New Year’s Cake – Vasilopita (Βασιλόπιτα)

Vasilopita-2Bread or cake? How do you prefer your Vasilopita? My grandmother made bread, and I loved her for that. Today, my mom continues to make bread and I love her for that. Me? I’m a cake gal.

There are many different variations to the New Year’s Bread or Vasilopita (vah-see-LO-pee-tah), depending on regions and family traditions. My mother uses her mother’s recipe to make the most delicious sweet and flavorful bread. (It’s even more delicious toasted with a little butter!)

On the first day of the year, families traditionally cut the Vasilopita to bless the house, family members, and to bring good luck to the New Year. Some families do this at midnight on New Year’s Eve. Some wait until the next day. Most Greek Orthodox parishes continue this tradition into the month of January when parishioners are invited to attend a luncheon one Sunday after Divine Liturgy. At the luncheon many cakes and breads are blessed and cut and distributed to the parish members.

Vasilopita-5When the Vasilopita is prepared, a coin is baked into the cake or bread. There are many different variations, but in my childhood home the Vasilopita is cut by the senior member of the family and distributed as follows: The first portion is cut for Jesus. The next piece is cut for the house, and then to each member in attendance from oldest to youngest. Some families cut a slice for the Virgin Mary, for St. Basil, for their Church, or for the poor. According to tradition, the individual who receives the piece of cake or bread with the coin is considered blessed for the New Year.

According to the website “This age old tradition commenced in the fourth century, when Saint Basil the Great, who was a bishop, wanted to distribute money to the poor in his Diocese. He wanted to preserve their dignity, so as not to look like charity, he commissioned some women to bake sweetened bread, in which he arranged to place gold coins. Thus the families in cutting the bread to nourish themselves, were pleasantly surprised to find the coins.”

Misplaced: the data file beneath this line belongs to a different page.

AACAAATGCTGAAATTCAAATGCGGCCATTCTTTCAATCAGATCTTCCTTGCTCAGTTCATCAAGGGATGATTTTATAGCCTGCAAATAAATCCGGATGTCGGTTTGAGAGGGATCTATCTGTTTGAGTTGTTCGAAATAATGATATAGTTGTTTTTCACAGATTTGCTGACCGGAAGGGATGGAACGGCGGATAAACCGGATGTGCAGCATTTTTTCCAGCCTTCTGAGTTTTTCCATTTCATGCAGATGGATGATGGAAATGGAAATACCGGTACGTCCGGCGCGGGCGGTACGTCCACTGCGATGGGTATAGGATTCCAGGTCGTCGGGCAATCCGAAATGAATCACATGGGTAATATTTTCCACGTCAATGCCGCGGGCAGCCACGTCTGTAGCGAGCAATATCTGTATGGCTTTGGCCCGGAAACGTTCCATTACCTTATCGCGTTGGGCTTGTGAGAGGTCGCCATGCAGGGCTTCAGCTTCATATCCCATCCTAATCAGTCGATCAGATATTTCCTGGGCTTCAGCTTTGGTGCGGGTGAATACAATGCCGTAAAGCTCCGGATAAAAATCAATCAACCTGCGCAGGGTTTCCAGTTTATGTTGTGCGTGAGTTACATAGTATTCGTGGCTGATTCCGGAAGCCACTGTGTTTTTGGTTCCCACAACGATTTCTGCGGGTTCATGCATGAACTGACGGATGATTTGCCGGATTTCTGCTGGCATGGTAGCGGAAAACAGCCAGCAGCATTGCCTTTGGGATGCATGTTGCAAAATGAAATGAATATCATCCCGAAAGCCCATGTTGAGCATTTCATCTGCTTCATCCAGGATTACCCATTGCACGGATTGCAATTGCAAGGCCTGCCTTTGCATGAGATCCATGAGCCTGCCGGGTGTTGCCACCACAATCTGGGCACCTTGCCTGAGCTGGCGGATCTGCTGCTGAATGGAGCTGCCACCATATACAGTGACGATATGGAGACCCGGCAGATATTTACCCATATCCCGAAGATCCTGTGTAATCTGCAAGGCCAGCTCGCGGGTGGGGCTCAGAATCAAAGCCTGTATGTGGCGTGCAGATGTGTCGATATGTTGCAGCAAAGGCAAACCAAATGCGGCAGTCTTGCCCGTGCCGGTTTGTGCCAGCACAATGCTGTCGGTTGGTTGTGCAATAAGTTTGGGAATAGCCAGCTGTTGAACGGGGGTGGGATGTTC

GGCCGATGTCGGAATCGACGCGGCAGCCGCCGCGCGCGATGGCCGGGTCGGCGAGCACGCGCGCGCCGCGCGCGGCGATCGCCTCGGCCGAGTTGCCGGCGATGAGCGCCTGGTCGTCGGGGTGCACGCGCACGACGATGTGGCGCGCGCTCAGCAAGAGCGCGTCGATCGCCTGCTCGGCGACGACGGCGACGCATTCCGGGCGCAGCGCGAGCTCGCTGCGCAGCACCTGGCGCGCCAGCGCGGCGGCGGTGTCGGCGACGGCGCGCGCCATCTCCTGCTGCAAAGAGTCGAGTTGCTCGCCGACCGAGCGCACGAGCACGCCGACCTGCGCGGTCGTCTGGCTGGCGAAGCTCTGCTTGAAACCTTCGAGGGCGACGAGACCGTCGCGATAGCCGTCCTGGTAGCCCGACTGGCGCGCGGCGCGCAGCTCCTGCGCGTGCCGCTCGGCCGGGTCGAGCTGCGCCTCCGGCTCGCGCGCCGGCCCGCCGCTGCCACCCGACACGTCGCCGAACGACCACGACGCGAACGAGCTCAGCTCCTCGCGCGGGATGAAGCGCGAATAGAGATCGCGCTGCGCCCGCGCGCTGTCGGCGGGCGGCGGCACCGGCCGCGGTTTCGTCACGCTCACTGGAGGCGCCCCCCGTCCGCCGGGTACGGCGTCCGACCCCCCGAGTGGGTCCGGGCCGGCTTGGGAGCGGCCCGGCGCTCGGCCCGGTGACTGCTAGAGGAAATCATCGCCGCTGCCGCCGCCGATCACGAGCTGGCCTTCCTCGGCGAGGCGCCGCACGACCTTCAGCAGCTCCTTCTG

This is my version of the Vasilopita Cake. Similar to a pound cake my Vasilopita is sweetened and flavored with lemon and orange rind.


1 cup unsalted butter, at room temperature

1 ½ cups white sugar

Rind of one lemon

Rind of one orange

5 large eggs, separated

¾ cup milk

1 teaspoon vanilla extract

3 cups flour

1 tablespoon baking powder

Coin, cleaned and wrapped in foil


Colored sanding sugar for decorating

Numbered cookie cutters

Confectioners sugar


In a stand mixer with the paddle attachment, cream the butter and sugar until very smooth and white. Add rind and combine. Slowly combine egg yokes and vanilla. In a separate bowl, combine flour and baking powder. Add half of the flour mixture into the butter mixture slowly. Add the milk and combine, then add the remaining flour mixture.

In a separate bowl, beat egg whites until stiff. Fold the egg whites into the cake mixture. Pour the mixture into a greased 9” round pan. Carefully push the foil wrapped coin into the cake.

Bake at 350° for 35-40 minutes until the center of the cake springs back when touched. Cool in pan for about 10 minutes, then remove and place on a wire rack to cool completely.

Once the cake is cooled, place on a platter or plate.

Brush the middle of the cake with a little honey.

Vasilopita-3Place the numbered cookie cutters onto the middle of the cake.Using your fingers, carefully sprinkle the colored sanding sugar into the cookie cutter to create the numbers. Allow to set for a few minutes before carefully lifting the cookie cutters off. Dust the edges with powdered sugar.


©2014 by Alexandra Salidas Roll, Figs & Feta, LLC.

Recipe and photos by Alexandra Salidas Roll of Figs & Feta, LLC.  Please do not reprint this recipe without permission.  If you would like to feature this recipe on your blog or site, please rewrite the method of preparation and link your post to this one as the original source.  Thank you!

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